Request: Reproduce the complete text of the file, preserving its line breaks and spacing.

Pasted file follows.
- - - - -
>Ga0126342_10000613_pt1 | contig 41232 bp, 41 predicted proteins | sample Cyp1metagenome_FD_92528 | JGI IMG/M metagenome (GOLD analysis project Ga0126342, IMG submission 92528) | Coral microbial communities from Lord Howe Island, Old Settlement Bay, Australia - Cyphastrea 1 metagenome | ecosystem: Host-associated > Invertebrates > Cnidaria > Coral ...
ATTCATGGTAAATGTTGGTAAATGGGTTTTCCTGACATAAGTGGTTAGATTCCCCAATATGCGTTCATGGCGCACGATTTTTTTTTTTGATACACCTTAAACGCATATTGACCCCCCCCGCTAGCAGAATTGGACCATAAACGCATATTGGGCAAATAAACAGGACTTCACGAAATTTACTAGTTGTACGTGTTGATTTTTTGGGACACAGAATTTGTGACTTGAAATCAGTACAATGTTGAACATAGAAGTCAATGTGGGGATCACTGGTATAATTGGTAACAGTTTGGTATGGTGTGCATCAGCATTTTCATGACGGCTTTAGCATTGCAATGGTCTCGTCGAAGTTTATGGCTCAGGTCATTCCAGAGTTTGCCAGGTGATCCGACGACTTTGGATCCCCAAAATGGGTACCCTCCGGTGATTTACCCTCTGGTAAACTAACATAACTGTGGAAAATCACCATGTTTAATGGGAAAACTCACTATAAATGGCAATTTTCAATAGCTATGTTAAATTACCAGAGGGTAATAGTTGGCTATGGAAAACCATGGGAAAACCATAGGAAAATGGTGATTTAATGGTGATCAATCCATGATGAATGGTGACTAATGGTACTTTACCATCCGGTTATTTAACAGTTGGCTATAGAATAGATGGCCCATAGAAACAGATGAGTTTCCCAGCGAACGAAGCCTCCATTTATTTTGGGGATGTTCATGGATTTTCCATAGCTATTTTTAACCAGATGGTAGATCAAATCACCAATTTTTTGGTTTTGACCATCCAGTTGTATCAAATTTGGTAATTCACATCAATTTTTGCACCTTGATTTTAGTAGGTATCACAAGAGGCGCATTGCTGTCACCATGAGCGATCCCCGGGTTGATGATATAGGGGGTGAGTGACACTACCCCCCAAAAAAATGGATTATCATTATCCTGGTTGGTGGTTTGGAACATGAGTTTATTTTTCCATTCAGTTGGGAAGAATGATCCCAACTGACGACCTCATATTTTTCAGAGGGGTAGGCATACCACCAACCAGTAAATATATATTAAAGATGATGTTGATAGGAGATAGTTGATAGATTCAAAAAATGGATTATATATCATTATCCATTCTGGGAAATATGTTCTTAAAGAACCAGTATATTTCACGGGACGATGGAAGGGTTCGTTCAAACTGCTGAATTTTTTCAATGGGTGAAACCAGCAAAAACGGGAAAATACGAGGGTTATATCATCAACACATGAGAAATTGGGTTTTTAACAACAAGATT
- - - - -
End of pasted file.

>Ga0126342_10000613_pt1 | contig 41232 bp, 41 predicted proteins | sample Cyp1metagenome_FD_92528 | JGI IMG/M metagenome (GOLD analysis project Ga0126342, IMG submission 92528) | Coral microbial communities from Lord Howe Island, Old Settlement Bay, Australia - Cyphastrea 1 metagenome | ecosystem: Host-associated > Invertebrates > Cnidaria > Coral ...
ATTCATGGTAAATGTTGGTAAATGGGTTTTCCTGACATAAGTGGTTAGATTCCCCAATATGCGTTCATGGCGCACGATTTTTTTTTTTGATACACCTTAAACGCATATTGACCCCCCCCGCTAGCAGAATTGGACCATAAACGCATATTGGGCAAATAAACAGGACTTCACGAAATTTACTAGTTGTACGTGTTGATTTTTTGGGACACAGAATTTGTGACTTGAAATCAGTACAATGTTGAACATAGAAGTCAATGTGGGGATCACTGGTATAATTGGTAACAGTTTGGTATGGTGTGCATCAGCATTTTCATGACGGCTTTAGCATTGCAATGGTCTCGTCGAAGTTTATGGCTCAGGTCATTCCAGAGTTTGCCAGGTGATCCGACGACTTTGGATCCCCAAAATGGGTACCCTCCGGTGATTTACCCTCTGGTAAACTAACATAACTGTGGAAAATCACCATGTTTAATGGGAAAACTCACTATAAATGGCAATTTTCAATAGCTATGTTAAATTACCAGAGGGTAATAGTTGGCTATGGAAAACCATGGGAAAACCATAGGAAAATGGTGATTTAATGGTGATCAATCCATGATGAATGGTGACTAATGGTACTTTACCATCCGGTTATTTAACAGTTGGCTATAGAATAGATGGCCCATAGAAACAGATGAGTTTCCCAGCGAACGAAGCCTCCATTTATTTTGGGGATGTTCATGGATTTTCCATAGCTATTTTTAACCAGATGGTAGATCAAATCACCAATTTTTTGGTTTTGACCATCCAGTTGTATCAAATTTGGTAATTCACATCAATTTTTGCACCTTGATTTTAGTAGGTATCACAAGAGGCGCATTGCTGTCACCATGAGCGATCCCCGGGTTGATGATATAGGGGGTGAGTGACACTACCCCCCAAAAAAATGGATTATCATTATCCTGGTTGGTGGTTTGGAACATGAGTTTATTTTTCCATTCAGTTGGGAAGAATGATCCCAACTGACGACCTCATATTTTTCAGAGGGGTAGGCATACCACCAACCAGTAAATATATATTAAAGATGATGTTGATAGGAGATAGTTGATAGATTCAAAAAATGGATTATATATCATTATCCATTCTGGGAAATATGTTCTTAAAGAACCAGTATATTTCACGGGACGATGGAAGGGTTCGTTCAAACTGCTGAATTTTTTCAATGGGTGAAACCAGCAAAAACGGGAAAATACGAGGGTTATATCATCAACACATGAGAAATTGGGTTTTTAACAACAAGATT